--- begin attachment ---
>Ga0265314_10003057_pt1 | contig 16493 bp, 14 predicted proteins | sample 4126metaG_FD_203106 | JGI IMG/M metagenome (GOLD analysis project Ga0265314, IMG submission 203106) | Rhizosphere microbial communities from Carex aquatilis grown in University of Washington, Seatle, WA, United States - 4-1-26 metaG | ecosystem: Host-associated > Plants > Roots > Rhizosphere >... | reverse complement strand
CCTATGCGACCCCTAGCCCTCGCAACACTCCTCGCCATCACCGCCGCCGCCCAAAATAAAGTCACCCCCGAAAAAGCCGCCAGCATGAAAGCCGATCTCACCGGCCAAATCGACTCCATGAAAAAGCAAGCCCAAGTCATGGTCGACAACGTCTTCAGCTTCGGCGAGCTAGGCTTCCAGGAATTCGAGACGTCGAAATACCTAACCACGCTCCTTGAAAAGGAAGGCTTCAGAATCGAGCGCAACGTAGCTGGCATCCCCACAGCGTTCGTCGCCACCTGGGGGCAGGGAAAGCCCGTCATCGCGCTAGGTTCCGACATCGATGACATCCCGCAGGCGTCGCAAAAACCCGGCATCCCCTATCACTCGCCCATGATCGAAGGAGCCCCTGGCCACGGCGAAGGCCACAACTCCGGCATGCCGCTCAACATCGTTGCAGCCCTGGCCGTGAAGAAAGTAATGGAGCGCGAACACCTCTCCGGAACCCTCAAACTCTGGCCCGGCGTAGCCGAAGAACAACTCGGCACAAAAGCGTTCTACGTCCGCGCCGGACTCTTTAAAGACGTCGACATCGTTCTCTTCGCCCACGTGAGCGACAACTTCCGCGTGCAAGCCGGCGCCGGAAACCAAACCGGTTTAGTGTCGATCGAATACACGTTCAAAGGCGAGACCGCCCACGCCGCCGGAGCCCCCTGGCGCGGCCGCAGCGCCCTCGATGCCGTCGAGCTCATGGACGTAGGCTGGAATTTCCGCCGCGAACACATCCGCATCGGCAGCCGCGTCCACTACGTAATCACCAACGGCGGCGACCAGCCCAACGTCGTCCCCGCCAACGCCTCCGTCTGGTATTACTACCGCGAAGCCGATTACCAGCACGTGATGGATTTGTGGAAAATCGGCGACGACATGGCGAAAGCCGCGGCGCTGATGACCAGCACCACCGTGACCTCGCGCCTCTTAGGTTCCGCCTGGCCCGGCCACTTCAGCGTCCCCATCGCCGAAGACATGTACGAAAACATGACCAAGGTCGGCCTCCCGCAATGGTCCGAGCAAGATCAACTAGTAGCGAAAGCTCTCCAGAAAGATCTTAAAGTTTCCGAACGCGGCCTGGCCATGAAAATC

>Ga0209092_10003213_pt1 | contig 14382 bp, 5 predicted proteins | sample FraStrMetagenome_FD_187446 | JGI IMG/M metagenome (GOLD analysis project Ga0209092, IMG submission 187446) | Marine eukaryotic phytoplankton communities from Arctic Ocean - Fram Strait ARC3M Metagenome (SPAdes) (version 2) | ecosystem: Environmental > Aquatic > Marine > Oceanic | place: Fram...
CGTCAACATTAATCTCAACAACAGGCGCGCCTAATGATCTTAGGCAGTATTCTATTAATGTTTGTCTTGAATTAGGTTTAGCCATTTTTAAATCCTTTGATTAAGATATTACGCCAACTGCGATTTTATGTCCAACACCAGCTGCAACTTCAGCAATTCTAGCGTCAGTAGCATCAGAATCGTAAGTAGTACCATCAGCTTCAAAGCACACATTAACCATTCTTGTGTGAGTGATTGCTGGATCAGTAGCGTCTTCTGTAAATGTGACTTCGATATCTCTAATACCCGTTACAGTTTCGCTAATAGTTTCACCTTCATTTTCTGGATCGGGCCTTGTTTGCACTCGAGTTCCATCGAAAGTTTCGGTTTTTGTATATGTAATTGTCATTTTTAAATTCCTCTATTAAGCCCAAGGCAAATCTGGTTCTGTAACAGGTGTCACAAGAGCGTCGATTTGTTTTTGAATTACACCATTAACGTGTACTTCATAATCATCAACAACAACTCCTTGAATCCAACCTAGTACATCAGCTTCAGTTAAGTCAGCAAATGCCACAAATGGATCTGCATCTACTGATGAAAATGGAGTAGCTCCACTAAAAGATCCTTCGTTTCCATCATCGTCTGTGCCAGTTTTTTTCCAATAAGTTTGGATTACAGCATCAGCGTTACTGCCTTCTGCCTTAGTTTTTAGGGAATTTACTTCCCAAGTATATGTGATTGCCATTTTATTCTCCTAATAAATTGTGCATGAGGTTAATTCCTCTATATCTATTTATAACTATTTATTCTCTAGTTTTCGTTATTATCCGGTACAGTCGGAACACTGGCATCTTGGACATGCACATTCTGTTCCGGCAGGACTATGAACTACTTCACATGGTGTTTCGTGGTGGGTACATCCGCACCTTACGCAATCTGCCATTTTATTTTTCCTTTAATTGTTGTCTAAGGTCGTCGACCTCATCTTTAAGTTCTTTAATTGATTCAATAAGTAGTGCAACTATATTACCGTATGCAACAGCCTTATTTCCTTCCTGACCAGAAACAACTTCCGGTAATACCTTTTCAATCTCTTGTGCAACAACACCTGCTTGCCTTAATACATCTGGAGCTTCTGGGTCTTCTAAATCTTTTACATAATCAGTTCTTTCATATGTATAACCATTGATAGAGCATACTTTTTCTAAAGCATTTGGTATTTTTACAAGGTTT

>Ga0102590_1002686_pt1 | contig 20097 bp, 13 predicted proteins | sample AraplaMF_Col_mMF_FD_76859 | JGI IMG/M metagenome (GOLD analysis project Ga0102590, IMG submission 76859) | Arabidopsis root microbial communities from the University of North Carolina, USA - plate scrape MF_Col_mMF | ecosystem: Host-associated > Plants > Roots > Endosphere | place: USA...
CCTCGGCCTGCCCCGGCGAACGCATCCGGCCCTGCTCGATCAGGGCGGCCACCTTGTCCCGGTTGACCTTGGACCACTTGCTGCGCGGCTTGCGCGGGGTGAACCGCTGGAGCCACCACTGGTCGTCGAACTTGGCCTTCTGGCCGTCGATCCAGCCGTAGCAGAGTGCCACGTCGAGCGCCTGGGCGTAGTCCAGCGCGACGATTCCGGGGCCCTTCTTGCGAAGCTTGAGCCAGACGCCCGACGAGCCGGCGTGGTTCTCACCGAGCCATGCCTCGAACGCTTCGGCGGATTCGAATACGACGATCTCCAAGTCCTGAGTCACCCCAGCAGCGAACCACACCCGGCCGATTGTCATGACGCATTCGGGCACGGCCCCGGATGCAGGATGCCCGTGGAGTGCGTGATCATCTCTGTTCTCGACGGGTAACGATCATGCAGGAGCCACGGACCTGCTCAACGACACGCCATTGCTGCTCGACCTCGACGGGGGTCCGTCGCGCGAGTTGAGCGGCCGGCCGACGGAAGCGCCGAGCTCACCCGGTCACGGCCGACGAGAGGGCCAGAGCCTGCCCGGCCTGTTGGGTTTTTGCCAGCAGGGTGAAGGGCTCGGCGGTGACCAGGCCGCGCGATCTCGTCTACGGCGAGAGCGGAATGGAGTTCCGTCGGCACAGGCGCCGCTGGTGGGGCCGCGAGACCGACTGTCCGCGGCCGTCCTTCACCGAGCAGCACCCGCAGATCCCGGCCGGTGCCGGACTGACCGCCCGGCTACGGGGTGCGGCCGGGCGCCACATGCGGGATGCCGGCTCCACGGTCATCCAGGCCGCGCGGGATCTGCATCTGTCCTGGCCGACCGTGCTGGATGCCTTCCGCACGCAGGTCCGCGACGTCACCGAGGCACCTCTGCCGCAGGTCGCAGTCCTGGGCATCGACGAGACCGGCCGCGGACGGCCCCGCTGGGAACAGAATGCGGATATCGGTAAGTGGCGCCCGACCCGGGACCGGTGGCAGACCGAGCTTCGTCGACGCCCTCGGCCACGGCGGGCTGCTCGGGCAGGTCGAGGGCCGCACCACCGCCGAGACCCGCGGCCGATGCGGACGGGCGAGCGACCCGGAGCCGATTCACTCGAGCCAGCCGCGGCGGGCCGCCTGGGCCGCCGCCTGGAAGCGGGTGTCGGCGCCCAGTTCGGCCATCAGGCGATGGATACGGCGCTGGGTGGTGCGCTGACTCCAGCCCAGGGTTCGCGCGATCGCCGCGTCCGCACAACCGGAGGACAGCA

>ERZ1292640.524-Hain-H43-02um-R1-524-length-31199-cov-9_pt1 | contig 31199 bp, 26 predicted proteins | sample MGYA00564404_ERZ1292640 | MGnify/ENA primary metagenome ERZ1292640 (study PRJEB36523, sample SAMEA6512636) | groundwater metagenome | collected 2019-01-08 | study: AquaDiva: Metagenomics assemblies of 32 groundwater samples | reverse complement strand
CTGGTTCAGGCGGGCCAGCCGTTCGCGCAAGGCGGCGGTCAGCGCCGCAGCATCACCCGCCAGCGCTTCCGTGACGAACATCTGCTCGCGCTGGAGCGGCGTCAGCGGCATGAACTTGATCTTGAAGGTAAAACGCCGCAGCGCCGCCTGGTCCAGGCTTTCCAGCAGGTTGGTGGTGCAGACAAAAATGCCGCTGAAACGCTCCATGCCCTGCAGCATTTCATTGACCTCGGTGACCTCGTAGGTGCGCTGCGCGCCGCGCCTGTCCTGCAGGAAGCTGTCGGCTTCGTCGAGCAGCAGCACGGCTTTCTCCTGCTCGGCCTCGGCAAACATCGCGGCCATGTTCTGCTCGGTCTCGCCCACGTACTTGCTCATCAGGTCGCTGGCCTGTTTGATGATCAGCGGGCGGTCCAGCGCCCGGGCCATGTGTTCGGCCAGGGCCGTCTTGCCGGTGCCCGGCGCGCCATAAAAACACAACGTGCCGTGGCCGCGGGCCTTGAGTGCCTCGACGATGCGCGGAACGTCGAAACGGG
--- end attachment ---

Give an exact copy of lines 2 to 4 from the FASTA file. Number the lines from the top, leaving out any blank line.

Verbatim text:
CCTATGCGACCCCTAGCCCTCGCAACACTCCTCGCCATCACCGCCGCCGCCCAAAATAAAGTCACCCCCGAAAAAGCCGCCAGCATGAAAGCCGATCTCACCGGCCAAATCGACTCCATGAAAAAGCAAGCCCAAGTCATGGTCGACAACGTCTTCAGCTTCGGCGAGCTAGGCTTCCAGGAATTCGAGACGTCGAAATACCTAACCACGCTCCTTGAAAAGGAAGGCTTCAGAATCGAGCGCAACGTAGCTGGCATCCCCACAGCGTTCGTCGCCACCTGGGGGCAGGGAAAGCCCGTCATCGCGCTAGGTTCCGACATCGATGACATCCCGCAGGCGTCGCAAAAACCCGGCATCCCCTATCACTCGCCCATGATCGAAGGAGCCCCTGGCCACGGCGAAGGCCACAACTCCGGCATGCCGCTCAACATCGTTGCAGCCCTGGCCGTGAAGAAAGTAATGGAGCGCGAACACCTCTCCGGAACCCTCAAACTCTGGCCCGGCGTAGCCGAAGAACAACTCGGCACAAAAGCGTTCTACGTCCGCGCCGGACTCTTTAAAGACGTCGACATCGTTCTCTTCGCCCACGTGAGCGACAACTTCCGCGTGCAAGCCGGCGCCGGAAACCAAACCGGTTTAGTGTCGATCGAATACACGTTCAAAGGCGAGACCGCCCACGCCGCCGGAGCCCCCTGGCGCGGCCGCAGCGCCCTCGATGCCGTCGAGCTCATGGACGTAGGCTGGAATTTCCGCCGCGAACACATCCGCATCGGCAGCCGCGTCCACTACGTAATCACCAACGGCGGCGACCAGCCCAACGTCGTCCCCGCCAACGCCTCCGTCTGGTATTACTACCGCGAAGCCGATTACCAGCACGTGATGGATTTGTGGAAAATCGGCGACGACATGGCGAAAGCCGCGGCGCTGATGACCAGCACCACCGTGACCTCGCGCCTCTTAGGTTCCGCCTGGCCCGGCCACTTCAGCGTCCCCATCGCCGAAGACATGTACGAAAACATGACCAAGGTCGGCCTCCCGCAATGGTCCGAGCAAGATCAACTAGTAGCGAAAGCTCTCCAGAAAGATCTTAAAGTTTCCGAACGCGGCCTGGCCATGAAAATC

>Ga0209092_10003213_pt1 | contig 14382 bp, 5 predicted proteins | sample FraStrMetagenome_FD_187446 | JGI IMG/M metagenome (GOLD analysis project Ga0209092, IMG submission 187446) | Marine eukaryotic phytoplankton communities from Arctic Ocean - Fram Strait ARC3M Metagenome (SPAdes) (version 2) | ecosystem: Environmental > Aquatic > Marine > Oceanic | place: Fram...
CGTCAACATTAATCTCAACAACAGGCGCGCCTAATGATCTTAGGCAGTATTCTATTAATGTTTGTCTTGAATTAGGTTTAGCCATTTTTAAATCCTTTGATTAAGATATTACGCCAACTGCGATTTTATGTCCAACACCAGCTGCAACTTCAGCAATTCTAGCGTCAGTAGCATCAGAATCGTAAGTAGTACCATCAGCTTCAAAGCACACATTAACCATTCTTGTGTGAGTGATTGCTGGATCAGTAGCGTCTTCTGTAAATGTGACTTCGATATCTCTAATACCCGTTACAGTTTCGCTAATAGTTTCACCTTCATTTTCTGGATCGGGCCTTGTTTGCACTCGAGTTCCATCGAAAGTTTCGGTTTTTGTATATGTAATTGTCATTTTTAAATTCCTCTATTAAGCCCAAGGCAAATCTGGTTCTGTAACAGGTGTCACAAGAGCGTCGATTTGTTTTTGAATTACACCATTAACGTGTACTTCATAATCATCAACAACAACTCCTTGAATCCAACCTAGTACATCAGCTTCAGTTAAGTCAGCAAATGCCACAAATGGATCTGCATCTACTGATGAAAATGGAGTAGCTCCACTAAAAGATCCTTCGTTTCCATCATCGTCTGTGCCAGTTTTTTTCCAATAAGTTTGGATTACAGCATCAGCGTTACTGCCTTCTGCCTTAGTTTTTAGGGAATTTACTTCCCAAGTATATGTGATTGCCATTTTATTCTCCTAATAAATTGTGCATGAGGTTAATTCCTCTATATCTATTTATAACTATTTATTCTCTAGTTTTCGTTATTATCCGGTACAGTCGGAACACTGGCATCTTGGACATGCACATTCTGTTCCGGCAGGACTATGAACTACTTCACATGGTGTTTCGTGGTGGGTACATCCGCACCTTACGCAATCTGCCATTTTATTTTTCCTTTAATTGTTGTCTAAGGTCGTCGACCTCATCTTTAAGTTCTTTAATTGATTCAATAAGTAGTGCAACTATATTACCGTATGCAACAGCCTTATTTCCTTCCTGACCAGAAACAACTTCCGGTAATACCTTTTCAATCTCTTGTGCAACAACACCTGCTTGCCTTAATACATCTGGAGCTTCTGGGTCTTCTAAATCTTTTACATAATCAGTTCTTTCATATGTATAACCATTGATAGAGCATACTTTTTCTAAAGCATTTGGTATTTTTACAAGGTTT